Technology and online distribution are moving so fast that it’s all too easy for hotels to use these tools the wrong way. At Journeyful, we take a holistic approach to managing channels.
1. Journeyful Website: For a consumer, the Journeyful promise is threefold: Social. Travel and Rewards. Consumers will be able to make friends, find travel companions, meet others while traveling, find the best destinations, travel like a local, get great prices and even be rewarded for their social activity on the site. In upcoming releases, a customer’s total travel spend and social network will qualify them for Social Rates™ (rates customized for the individual) and Social Rewards™(perks given for social activity). Journeyful is the first true Transactional Social Network™.
2. Hotel’s Website: For hotels, we have developed a white-labeled booking engine that will ensure a guest remains in a hotel’s social network before, during and after their stay. Upon booking and during the stay, a guest enters a hotel’s TravelNet™, enabling the guest to see others staying at the hotel at the same time. They can interact with other guests, and hotel staff can interact with the guest to determine any special needs or expectations. Oftentimes, this leads to an up-sell. After the stay, a guest receives an automated review request. Each review is propagated to the consumer’s friend base, creating awareness and driving more business. Reviews are linked to actual bookings, ensuring all reviews are genuine and providing tremendous insight consumer behavior.
3. Travel Agents: Journeyful is developing a sophisticated B2B wholesale booking platform which enables hotels to negotiate customized, dynamic rates with any travel agent registered in our system. This dramatically reduces the overhead for a channel that was once thought to be dying. Travel Agencies have personal relationships with operators and tremendous local knowledge; websites do not. Hotels that contract with Journeyful will have immediate access to our growing database of travel agents and vice versa.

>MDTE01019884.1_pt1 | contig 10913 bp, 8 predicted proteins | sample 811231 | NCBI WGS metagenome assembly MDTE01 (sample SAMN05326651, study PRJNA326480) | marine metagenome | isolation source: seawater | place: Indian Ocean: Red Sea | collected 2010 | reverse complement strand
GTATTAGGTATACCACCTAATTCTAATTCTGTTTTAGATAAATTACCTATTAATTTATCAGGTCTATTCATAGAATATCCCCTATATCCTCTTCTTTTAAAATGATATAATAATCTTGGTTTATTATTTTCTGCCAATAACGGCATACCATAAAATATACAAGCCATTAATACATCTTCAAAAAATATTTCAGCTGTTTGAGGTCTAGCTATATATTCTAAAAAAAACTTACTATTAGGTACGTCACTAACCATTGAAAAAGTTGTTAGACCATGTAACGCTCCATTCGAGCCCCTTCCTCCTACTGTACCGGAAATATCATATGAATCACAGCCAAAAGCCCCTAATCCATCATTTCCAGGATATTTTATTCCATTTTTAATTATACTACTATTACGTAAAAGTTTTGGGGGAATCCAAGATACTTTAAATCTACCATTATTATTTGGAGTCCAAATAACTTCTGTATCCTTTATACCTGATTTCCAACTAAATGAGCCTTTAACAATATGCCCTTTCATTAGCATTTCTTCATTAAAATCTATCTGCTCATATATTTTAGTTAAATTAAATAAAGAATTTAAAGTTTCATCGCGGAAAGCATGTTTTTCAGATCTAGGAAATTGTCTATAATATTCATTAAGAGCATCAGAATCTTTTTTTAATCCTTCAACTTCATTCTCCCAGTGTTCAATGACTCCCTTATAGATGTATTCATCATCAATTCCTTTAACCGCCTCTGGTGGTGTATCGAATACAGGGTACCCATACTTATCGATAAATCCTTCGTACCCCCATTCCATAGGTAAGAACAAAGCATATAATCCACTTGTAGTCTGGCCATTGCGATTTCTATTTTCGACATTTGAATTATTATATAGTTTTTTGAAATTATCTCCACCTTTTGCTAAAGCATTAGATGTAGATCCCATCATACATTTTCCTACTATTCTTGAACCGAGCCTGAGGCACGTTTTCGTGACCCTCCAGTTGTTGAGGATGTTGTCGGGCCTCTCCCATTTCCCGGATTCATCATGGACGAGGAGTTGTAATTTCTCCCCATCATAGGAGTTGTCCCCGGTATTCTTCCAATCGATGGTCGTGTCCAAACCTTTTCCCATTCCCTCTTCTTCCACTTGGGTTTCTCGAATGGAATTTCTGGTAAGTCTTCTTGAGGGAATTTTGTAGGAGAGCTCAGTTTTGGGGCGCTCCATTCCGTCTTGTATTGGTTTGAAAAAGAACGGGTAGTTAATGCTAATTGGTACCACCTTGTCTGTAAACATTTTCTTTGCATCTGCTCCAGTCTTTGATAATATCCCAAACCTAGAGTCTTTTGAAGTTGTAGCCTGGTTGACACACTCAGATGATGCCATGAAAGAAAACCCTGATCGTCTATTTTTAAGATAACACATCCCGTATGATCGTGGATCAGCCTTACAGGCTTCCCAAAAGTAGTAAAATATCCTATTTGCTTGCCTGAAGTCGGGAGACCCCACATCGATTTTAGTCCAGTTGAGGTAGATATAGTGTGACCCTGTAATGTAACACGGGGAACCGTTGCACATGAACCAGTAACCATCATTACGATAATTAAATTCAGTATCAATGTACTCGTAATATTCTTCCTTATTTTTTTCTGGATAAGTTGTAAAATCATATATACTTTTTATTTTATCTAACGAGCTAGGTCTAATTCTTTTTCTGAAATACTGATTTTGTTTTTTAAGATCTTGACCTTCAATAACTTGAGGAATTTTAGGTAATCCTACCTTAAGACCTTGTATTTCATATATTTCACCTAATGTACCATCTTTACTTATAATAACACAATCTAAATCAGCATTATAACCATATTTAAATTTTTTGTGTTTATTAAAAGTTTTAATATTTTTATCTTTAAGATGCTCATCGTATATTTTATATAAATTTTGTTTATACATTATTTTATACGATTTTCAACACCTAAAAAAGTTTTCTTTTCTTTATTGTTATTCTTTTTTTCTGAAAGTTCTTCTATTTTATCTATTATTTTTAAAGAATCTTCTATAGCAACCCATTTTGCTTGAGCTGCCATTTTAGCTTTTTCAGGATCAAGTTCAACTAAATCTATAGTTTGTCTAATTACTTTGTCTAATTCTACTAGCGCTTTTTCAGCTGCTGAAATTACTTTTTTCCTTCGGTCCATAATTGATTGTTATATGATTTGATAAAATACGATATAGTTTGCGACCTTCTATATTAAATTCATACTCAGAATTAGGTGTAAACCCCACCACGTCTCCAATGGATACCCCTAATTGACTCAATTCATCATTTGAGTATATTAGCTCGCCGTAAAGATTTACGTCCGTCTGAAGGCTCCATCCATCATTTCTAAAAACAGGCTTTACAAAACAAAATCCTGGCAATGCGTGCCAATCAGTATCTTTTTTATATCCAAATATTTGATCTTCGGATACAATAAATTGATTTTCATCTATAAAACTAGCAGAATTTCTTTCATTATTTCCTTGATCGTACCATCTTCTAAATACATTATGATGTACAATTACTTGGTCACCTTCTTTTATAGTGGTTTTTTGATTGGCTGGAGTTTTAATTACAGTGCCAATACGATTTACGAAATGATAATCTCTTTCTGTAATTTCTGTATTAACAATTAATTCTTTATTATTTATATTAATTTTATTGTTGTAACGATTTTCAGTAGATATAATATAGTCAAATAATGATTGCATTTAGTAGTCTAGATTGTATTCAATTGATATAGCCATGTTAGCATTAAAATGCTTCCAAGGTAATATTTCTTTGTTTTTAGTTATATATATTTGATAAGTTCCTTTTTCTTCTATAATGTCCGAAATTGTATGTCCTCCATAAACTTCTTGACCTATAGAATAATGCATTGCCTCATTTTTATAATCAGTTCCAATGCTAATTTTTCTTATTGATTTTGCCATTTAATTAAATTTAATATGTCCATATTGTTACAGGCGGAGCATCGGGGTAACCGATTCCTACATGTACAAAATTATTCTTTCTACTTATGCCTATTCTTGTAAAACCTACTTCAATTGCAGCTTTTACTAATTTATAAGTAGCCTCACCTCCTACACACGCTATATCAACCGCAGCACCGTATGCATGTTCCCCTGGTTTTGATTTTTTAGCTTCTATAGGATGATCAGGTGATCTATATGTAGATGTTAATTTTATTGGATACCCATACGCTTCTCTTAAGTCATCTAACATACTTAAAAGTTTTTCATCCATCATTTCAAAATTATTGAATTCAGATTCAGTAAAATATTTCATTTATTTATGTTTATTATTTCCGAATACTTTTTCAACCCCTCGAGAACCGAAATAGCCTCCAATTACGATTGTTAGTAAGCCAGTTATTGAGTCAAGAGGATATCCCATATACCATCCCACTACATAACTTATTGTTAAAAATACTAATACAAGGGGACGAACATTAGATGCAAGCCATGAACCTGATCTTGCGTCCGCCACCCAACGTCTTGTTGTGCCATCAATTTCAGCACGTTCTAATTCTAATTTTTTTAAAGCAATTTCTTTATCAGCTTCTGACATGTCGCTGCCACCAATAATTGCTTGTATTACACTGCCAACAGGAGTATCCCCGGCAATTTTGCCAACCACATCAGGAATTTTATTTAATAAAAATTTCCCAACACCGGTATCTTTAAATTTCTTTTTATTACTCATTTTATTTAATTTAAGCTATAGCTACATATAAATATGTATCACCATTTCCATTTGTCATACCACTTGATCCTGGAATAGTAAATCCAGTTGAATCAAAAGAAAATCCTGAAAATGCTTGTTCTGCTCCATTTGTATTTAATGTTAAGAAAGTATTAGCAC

4. Corporates: This is presently a huge gap in the online travel world as most business with corporates is down offline. We offer access to our wholesale rates, and more importantly, our local knowledge and customized service are making us a big hit for companies looking for great service.
What other features does Journeyful have to incentivize customers to switch from another online accommodations provider?
The platform will enable any user to interact with any other user in both a social and transactional manner. Think: hotels with consumer, travel agents with consumers, travel agents with hotels, hotels with hotels, and any other combination. From a hotel’s perspective, linking a social network to a multi-channel distribution and fulfillment platform is revolutionary. The hotel will be able to conduct targeted marketing campaigns and measure the ROI with a high degree of certainty. It will be able to optimize rates by market and by channel, down to the individual within each segment. This is the power of our Social Rates™technology.
What are some other ways that the internet is affecting traveler behavior?
More and more, bookings are happening last minute. Guests are putting up anonymous bad reviews on sites like TripAdvisor with the expectation the hotel will contact them and give them a free stay. The internet is a powerful tool that has the potential to create real value for travelers and hotels. Unfortunately, today, there’s a tremendous amount of confusion amongst travelers.
What are you doing to promote Journeyful? What’s the response been thus far?
We’ve been building the site for the past 18 months. So far, we’ve generated nearly 10,000 room nights with about US$2.5 million in real revenue (not gross bookings!) just during our beta phase. We have nearly 35,000 users so far; a sizeable financial contribution per person. With this, we’re now assembling a team for growth, starting in Singapore with a San Francisco headquarters. We’ve been approached by many interested parties, namely hotel owners, looking to invest and help us grow our sales offices in key cities around Asia and the Middle East.
(Article published by Larry Mogelonsky in eHotelier
on December 11, 2012)